5) Generate the arpa format language model with the commands:
% text2idngram -vocab weather.vocab -idngram weather.idngram < weather.closed.txt % idngram2lm -vocab_type 0 -idngram weather.idngram -vocab \ weather.vocab -arpa weather.lm
6) Generate the CMU binary form (BIN)
sphinx_lm_convert -i weather.lm -o weather.lm.bin
The CMUCLTK tools and commands are documented at The CMU-Cambridge Language Modeling Toolkit page.
You can also use any other toolkit that generates ARPA text files.
Then you can convert the model to binary format and use it as usual.
Some toolkits you can try:
If you are training large vocabulary speech recognition system, the language model training is outlined in a separate page Building a large scale language model for domain-specific transcription.
If your language is English and text is small it's sometimes more convenient to use web service to build it. Language models built in this way are quite functional for simple command and control tasks. First of all you need to create a corpus.
The “corpus” is just a list of sentences that you will use to train the language model. As an example,
we will use a hypothetical voice control task for a mobile Internet device. We'd like to tell it things
like “open browser”, “new e-mail”, “forward”, “backward”, “next window”, “last window”, “open music player”,
and so forth. So, we'll start by creating a file called
open browser new e-mail forward backward next window last window open music player
Then go to the page http://www.speech.cs.cmu.edu/tools/lmtool-new.html. Simply click on the “Browse…” button, select
corpus.txt file you created, then click “COMPILE KNOWLEDGE BASE”.
The legacy version is still available online also here: http://www.speech.cs.cmu.edu/tools/lmtool.html
You should see a page with some status messages, followed by a page entitled “Sphinx knowledge base”.
This page will contain links entitled “Dictionary” and “Language Model”. Download these files and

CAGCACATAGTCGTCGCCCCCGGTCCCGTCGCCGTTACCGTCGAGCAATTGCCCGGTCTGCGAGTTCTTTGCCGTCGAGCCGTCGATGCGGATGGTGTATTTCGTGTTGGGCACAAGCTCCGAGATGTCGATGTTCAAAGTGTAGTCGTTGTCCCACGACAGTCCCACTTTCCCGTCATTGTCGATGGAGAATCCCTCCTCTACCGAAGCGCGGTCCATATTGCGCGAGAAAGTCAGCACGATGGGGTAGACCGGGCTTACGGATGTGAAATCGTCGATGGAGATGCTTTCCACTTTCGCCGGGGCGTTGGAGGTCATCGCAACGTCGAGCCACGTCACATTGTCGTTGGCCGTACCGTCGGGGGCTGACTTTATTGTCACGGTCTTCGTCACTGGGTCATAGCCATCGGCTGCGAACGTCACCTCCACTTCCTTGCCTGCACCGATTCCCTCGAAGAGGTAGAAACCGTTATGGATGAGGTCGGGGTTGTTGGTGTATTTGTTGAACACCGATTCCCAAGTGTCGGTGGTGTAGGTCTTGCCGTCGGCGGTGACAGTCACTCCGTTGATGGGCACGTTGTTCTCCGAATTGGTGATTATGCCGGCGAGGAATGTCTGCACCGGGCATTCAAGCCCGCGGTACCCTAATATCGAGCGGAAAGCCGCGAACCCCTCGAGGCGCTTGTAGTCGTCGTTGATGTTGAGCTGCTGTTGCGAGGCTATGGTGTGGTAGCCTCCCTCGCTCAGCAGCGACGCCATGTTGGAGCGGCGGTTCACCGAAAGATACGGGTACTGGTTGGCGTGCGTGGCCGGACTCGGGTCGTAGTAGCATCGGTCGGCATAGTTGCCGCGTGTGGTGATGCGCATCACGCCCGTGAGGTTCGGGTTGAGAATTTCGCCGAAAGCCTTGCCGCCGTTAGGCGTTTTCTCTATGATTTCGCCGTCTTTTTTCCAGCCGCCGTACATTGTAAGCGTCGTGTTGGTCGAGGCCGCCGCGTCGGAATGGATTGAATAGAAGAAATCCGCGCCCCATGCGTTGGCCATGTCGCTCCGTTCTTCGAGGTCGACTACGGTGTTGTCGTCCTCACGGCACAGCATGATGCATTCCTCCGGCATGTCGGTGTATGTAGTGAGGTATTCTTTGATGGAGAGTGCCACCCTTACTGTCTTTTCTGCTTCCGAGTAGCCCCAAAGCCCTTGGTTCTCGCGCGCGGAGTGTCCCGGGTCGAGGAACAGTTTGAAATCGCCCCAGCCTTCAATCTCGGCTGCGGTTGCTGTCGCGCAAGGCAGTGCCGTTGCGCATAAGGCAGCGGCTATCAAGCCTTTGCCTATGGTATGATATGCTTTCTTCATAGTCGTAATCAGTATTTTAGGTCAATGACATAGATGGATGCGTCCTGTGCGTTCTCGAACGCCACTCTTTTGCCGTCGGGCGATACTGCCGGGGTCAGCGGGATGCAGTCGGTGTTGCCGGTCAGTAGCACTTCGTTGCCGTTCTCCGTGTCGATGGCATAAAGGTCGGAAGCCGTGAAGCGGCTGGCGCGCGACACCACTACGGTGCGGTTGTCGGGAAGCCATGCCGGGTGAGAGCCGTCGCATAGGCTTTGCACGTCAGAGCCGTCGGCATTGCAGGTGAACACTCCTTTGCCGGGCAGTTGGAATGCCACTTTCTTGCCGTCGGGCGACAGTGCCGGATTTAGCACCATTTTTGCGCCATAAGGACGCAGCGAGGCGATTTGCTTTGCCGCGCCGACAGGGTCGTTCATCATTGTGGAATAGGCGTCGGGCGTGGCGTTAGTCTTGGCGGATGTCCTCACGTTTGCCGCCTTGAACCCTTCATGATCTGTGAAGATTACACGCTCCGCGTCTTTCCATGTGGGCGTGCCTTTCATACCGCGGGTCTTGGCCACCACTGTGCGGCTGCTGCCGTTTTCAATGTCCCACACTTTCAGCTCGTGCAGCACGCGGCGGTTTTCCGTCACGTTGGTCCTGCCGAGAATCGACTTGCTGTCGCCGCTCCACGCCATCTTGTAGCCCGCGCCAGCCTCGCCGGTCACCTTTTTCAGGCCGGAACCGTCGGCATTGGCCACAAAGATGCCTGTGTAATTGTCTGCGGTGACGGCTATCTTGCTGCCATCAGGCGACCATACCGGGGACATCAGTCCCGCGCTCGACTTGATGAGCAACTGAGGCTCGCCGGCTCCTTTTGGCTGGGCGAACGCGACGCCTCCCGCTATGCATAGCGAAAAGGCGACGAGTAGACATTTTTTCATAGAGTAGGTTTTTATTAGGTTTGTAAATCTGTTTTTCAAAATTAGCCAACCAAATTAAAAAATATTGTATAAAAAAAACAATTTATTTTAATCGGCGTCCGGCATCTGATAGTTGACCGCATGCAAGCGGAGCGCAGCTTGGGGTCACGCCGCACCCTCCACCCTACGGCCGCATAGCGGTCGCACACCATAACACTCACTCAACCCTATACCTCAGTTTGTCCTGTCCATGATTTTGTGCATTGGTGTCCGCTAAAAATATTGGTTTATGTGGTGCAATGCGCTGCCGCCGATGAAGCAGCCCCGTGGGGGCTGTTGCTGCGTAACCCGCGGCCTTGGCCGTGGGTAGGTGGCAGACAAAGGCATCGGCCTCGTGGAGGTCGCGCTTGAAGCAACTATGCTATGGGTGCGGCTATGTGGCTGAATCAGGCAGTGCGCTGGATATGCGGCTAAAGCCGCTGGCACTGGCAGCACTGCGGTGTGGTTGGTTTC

make a note of their names (they should consist of a 4-digit number followed by the extensions
.lm). You can now test your newly created language model with PocketSphinx.
To quickly load large models you probably would like to convert them to binary format that
will save your decoder initialization time. That's not necessary with small models. Pocketsphinx
and sphinx3 can handle both of them with
-lm option. Sphinx4 automatically detects format by extension of the lm file.
ARPA format and BINARY format are mutually convertable. You can produce other file with
sphinx_lm_convert command from sphinxbase:
sphinx_lm_convert -i model.lm -o model.lm.bin sphinx_lm_convert -i model.lm.bin -ifmt bin -o model.lm -ofmt arpa
You can also convert old DMP models to bin format this way.
This section will show you how to use, test, and improve the language model you created.
If you have installed PocketSphinx, you will have a program called
pocketsphinx_continuous which can be
run from the command-line to recognize speech. Assuming it is installed under
/usr/local, and your language model and dictionary are called
8521.lm and placed in the current folder, try running the following command:
pocketsphinx_continuous -inmic yes -lm 8521.lm -dict 8521.dic
This will use your new language model and the dictionary and default acoustic model. On Windows you also have to specify the acoustic model folder with
bin/Release/pocketsphinx_continuous.exe -inmic yes -lm 8521.lm -dict 8521.dic -hmm model/en-us/en-us
You will see a lot of diagnostic messages, followed by a pause, then “READY…”. Now you can try speaking some of the commands. It should be able to recognize them with complete accuracy. If not, you may have problems with your microphone or sound card.
In Sphinx4 high-level API you need to specify the location of the language model in Configuration:
If the model is in resources you can reference it with resource: URL
See Sphinx4 tutorial for details